Politics
According to estimates, around 30 lakh people from Andhra reside in Hyderabad, while the rest are scattered across the districts bordering Andhra Pradesh.

“Telangana wale jago, Andhra wale bhago” (People of Telangana, wake up; people of Andhra, run) - this was Telangana Rashtra Samithi (TRS) chief K Chandrashekar Rao’s war cry on November 9, 2009, just before he went on a fast unto death, demanding for a separate Telangana. These days, however, he is a lot mellower in his approach towards the people of Andhra Pradesh, who are settled in Telangana, as they form a sizable vote bank in the constituencies that make up Hyderabad.

“I want to tell one thing to my Andhra friends: Claim yourselves as Telangaites, don't brand yourselves as Andhra people,” said KCR at a press meet at the TRS headquarters in October. He even lashed out at the media and Andhra Pradesh Chief Minister N Chandrababu Naidu for trying to differentiate the Telangana voters based on their nativity.

So what inspired the caretaker Chief Minister to go soft on the Andhra settlers, right before the 2018 state elections? The answer could lie in how the Andhra settlers in Telangana voted in 2014 state assembly elections.

 

How TRS added 27 seats to its fold

 

When the 2014 state assembly results were announced, the TRS party had won 63 seats and the Telugu Desam Party (TDP), which opposed the state bifurcation, won just 15 seats.

Two years later, in 2016, the TDP witnessed a shocker when their 15 MLAs defected to TRS. And by 2018, the number reduced to just two MLAs.

The Congress, which had won 20 seats, would over the years lose seven MLAs, the Bahujan Samaj Party (BJP) would lose two MLAs and the YSR Congress Party three MLAs - all to the TRS.  

Thus, the TRS, over the years, managed to add a total of 27 seats to their fold, bringing up their assembly seat tally from 63 to 90.

It's at these 27 assembly seats that TRS lost in the 2014 state elections. And according to political analysts, the incumbent party will face a test from voters, who had earlier backed TDP, Congress, YSRCP and the BSP.

 

Tracing Andhra voters in Telangana

 

“One just needs to look at the constituencies where TDP candidates won in the 2014 state elections to get an estimate on how many Andhra settlers reside in Telangana,” said a professor and political analyst, who did not wish to be named citing MCC violations.

The Telangana government, in a 2014 letter to the 14th Finance Commission, estimated that out of the 3.5 crore population in the state, 67 lakh are settlers from other states, namely Andhra Pradesh.  

“A vast majority of people from Andhra Pradesh reside in Hyderabad, which is an estimated 30 lakh; the rest are scattered across the districts bordering Andhra Pradesh. There are only estimates and no exact counts,” he added.

In Hyderabad region, the Andhra settlers are more influential as a vote bank in Kukatpally, Serilingampally, Rajendra Nagar, Malkajgiri and Quthbullapur, Jubilee Hills, Maheshwaram, Ibrahimpattanam and LB Nagar areas. Among districts, their influence can be witnessed mostly in those areas bordering Andhra Pradesh, say, analysts.

 

2016 GHMC elections, a non-indicator

 

TRS has often projected the 2016 Greater Hyderabad Municipal Corporation (GHMC) election results as the Andhra settlers’ acceptance of TRS rule. The party even gave 12 corporator tickets to Andhra Pradesh-origin people in an effort to reach out to the public. And, the TRS ended up winning 90 of the corporator seats in Hyderabad, while TDP won just one seat.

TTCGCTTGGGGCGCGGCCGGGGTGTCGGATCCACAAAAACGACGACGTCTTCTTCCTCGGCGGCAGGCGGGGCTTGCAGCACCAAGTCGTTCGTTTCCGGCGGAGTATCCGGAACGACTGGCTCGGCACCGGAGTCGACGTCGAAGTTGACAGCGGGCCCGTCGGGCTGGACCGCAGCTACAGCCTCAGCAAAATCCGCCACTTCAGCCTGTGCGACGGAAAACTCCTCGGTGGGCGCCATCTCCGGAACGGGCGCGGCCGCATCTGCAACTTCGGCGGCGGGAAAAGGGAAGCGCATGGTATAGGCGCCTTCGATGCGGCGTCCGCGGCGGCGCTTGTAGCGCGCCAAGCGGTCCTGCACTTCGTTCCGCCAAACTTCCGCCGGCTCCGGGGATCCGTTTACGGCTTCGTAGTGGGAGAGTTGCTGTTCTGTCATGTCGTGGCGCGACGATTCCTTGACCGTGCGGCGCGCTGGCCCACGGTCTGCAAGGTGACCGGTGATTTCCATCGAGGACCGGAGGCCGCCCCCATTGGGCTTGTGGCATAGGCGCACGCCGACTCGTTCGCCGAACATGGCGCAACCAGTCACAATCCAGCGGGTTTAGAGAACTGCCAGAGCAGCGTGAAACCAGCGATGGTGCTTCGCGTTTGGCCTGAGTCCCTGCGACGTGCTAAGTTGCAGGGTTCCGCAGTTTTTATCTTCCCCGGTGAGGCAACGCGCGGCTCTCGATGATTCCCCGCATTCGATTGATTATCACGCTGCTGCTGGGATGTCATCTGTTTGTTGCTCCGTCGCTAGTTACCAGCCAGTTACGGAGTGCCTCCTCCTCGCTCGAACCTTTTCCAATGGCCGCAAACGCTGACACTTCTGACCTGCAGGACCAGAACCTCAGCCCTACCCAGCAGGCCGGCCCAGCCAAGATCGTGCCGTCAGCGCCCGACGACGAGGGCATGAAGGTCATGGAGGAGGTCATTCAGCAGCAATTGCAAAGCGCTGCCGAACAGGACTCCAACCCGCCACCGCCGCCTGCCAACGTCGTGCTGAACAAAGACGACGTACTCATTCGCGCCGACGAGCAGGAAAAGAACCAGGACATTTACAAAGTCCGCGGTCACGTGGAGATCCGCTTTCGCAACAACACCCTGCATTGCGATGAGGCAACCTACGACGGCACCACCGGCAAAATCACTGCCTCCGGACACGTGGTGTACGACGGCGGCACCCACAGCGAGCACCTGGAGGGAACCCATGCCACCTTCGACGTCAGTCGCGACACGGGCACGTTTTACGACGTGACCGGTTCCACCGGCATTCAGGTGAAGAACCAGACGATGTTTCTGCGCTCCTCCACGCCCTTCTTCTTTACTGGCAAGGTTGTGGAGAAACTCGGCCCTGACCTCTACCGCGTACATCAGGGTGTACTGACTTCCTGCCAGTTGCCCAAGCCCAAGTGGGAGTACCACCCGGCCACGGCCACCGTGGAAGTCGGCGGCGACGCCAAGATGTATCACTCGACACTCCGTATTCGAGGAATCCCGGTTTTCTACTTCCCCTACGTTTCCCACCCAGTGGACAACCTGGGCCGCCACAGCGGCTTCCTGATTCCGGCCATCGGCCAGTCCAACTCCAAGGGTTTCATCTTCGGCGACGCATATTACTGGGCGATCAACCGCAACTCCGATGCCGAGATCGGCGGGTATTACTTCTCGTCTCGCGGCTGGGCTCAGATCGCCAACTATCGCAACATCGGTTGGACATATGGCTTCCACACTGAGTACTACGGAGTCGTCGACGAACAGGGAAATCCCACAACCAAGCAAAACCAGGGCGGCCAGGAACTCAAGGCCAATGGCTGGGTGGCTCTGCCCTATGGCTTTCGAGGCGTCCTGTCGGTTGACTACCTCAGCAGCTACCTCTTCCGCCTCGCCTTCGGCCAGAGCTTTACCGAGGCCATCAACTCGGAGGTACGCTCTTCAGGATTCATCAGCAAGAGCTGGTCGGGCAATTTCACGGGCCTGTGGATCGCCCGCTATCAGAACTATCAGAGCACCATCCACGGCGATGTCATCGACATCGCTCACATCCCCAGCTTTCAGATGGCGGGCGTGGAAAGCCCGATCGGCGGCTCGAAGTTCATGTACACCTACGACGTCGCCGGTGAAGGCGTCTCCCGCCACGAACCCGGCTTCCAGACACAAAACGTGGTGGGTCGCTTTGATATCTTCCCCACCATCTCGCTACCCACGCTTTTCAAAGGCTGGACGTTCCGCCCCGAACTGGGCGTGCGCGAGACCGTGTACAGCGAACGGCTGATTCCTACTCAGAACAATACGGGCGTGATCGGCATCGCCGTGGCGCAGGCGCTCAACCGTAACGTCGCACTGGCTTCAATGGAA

Nimmagadda Sita, a former spokesperson for TDP, said, “No one expected that result for TDP then, but the loss was in the cards as Naidu was not interested in contesting the GHMC elections.” The former TDP member opines that the party would have fared better had they put up a good fight.

She also notes that despite the earlier comments by KCR and other TRS leaders, the Andhra settlers could still vote for TRS as they did not face any problems from the party in the past four years and a half.

“Before bifurcation, the Andhra settlers were often insulted and humiliated by TRS leaders,” points out Sita. “After bifurcation, though, the Andhra settlers did not face problems during the TRS rule. That is a positive sign for TRS,” she added.

However, she adds, “The 2016 GHMC elections is not a good indicator to gauge if the Andhra settlers accept TRS. But it will be difficult to say how these voters swing as they are not a homogeneous class of voters. They are divided along the lines of caste, even though Telangana does not have a caste-based voting pattern,” pointed out the professor.

 

Civic issues vs caste equation

 

Political analysts are divided on caste being a deciding factor for Andhra settlers in Telangana. “The Kamma caste form traditional TDP voters, so are the Kapu caste. The Reddy caste will be divided as they would want to retain their power, so their votes could go for TRS or to their traditional voting preference, the Congress,” said the professor.

However, Sita is of the view that the caste equation forms a telling factor in Andhra Pradesh elections and not for the elections in Telangana. “It exists but is significantly less. So one cannot say with surety that the Kamma caste would vote for a leader of their own caste. The elections in Telangana will be more issue-based as the Andhra settlers here are mostly urban class voters. The issues they are concerned about would be about roads, transport and scheme implementations,” she added.